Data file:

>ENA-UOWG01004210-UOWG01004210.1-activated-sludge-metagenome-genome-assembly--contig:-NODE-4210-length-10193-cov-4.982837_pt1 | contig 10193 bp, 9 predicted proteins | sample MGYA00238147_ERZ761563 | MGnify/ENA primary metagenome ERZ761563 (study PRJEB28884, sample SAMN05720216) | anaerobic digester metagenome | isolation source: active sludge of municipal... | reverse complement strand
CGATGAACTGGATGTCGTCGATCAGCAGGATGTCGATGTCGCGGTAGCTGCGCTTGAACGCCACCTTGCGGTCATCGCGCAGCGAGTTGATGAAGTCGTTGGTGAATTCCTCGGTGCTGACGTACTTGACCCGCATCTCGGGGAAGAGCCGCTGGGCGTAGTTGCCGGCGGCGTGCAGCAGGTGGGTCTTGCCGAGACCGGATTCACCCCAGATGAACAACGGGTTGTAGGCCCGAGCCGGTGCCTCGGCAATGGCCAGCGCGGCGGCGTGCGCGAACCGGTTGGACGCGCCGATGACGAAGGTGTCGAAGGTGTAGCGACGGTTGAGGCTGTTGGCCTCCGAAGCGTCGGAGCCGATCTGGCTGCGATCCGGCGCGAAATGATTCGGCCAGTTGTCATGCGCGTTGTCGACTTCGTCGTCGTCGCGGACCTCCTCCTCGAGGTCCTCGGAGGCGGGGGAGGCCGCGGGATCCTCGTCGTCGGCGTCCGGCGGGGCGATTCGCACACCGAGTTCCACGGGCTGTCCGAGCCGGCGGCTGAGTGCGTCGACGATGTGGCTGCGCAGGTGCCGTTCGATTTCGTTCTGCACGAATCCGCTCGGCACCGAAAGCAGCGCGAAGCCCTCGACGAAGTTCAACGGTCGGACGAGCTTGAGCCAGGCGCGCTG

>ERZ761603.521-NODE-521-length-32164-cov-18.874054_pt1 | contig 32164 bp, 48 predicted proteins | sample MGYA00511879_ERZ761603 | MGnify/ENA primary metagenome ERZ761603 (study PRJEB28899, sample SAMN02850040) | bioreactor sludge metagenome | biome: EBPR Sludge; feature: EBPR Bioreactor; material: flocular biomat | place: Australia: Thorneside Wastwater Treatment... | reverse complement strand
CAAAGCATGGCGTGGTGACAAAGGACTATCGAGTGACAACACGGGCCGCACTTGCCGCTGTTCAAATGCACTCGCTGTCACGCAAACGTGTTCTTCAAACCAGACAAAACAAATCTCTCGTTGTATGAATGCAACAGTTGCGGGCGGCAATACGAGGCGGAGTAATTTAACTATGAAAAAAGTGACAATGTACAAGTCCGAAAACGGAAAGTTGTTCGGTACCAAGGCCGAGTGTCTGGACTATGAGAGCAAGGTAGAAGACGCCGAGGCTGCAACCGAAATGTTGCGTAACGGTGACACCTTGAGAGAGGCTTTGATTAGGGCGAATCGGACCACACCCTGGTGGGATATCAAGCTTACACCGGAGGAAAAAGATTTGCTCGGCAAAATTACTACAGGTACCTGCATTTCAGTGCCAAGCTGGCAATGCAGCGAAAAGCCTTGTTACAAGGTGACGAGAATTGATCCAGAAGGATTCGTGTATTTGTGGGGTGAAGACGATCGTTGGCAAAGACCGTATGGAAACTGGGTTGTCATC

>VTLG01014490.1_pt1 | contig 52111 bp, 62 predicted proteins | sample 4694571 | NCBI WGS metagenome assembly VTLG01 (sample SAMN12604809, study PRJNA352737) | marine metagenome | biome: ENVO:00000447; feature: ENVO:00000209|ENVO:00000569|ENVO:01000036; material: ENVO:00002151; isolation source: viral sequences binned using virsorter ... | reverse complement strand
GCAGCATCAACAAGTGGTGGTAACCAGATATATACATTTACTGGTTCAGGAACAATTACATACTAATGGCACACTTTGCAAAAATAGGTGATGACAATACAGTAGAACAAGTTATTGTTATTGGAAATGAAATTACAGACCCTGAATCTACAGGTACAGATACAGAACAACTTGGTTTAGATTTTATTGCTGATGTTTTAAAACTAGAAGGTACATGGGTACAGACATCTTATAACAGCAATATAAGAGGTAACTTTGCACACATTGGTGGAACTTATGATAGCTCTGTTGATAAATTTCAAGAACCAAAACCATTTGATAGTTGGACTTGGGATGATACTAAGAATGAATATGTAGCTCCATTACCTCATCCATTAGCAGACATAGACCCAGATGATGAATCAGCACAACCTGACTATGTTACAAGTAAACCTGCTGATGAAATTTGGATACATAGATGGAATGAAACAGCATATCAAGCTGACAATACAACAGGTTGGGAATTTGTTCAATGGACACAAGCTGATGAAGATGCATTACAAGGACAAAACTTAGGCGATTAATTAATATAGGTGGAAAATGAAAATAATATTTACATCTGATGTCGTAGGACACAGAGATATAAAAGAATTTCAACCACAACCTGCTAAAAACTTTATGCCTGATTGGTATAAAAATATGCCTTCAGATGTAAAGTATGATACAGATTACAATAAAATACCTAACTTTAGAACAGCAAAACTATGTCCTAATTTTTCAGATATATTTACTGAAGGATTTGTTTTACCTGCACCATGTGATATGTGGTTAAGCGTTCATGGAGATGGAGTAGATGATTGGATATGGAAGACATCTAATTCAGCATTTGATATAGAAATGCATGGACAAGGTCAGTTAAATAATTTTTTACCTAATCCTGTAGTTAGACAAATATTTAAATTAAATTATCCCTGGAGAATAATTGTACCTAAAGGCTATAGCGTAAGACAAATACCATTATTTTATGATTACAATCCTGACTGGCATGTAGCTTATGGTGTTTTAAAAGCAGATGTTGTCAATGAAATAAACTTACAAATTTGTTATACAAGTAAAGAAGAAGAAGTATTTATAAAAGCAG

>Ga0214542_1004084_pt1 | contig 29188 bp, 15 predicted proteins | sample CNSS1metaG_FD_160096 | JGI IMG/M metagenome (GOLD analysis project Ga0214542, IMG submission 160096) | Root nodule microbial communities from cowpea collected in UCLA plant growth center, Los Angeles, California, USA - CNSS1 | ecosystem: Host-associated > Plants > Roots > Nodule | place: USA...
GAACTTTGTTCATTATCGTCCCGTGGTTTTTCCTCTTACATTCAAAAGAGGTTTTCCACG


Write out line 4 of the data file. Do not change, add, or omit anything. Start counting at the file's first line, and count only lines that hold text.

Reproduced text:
CAAAGCATGGCGTGGTGACAAAGGACTATCGAGTGACAACACGGGCCGCACTTGCCGCTGTTCAAATGCACTCGCTGTCACGCAAACGTGTTCTTCAAACCAGACAAAACAAATCTCTCGTTGTATGAATGCAACAGTTGCGGGCGGCAATACGAGGCGGAGTAATTTAACTATGAAAAAAGTGACAATGTACAAGTCCGAAAACGGAAAGTTGTTCGGTACCAAGGCCGAGTGTCTGGACTATGAGAGCAAGGTAGAAGACGCCGAGGCTGCAACCGAAATGTTGCGTAACGGTGACACCTTGAGAGAGGCTTTGATTAGGGCGAATCGGACCACACCCTGGTGGGATATCAAGCTTACACCGGAGGAAAAAGATTTGCTCGGCAAAATTACTACAGGTACCTGCATTTCAGTGCCAAGCTGGCAATGCAGCGAAAAGCCTTGTTACAAGGTGACGAGAATTGATCCAGAAGGATTCGTGTATTTGTGGGGTGAAGACGATCGTTGGCAAAGACCGTATGGAAACTGGGTTGTCATC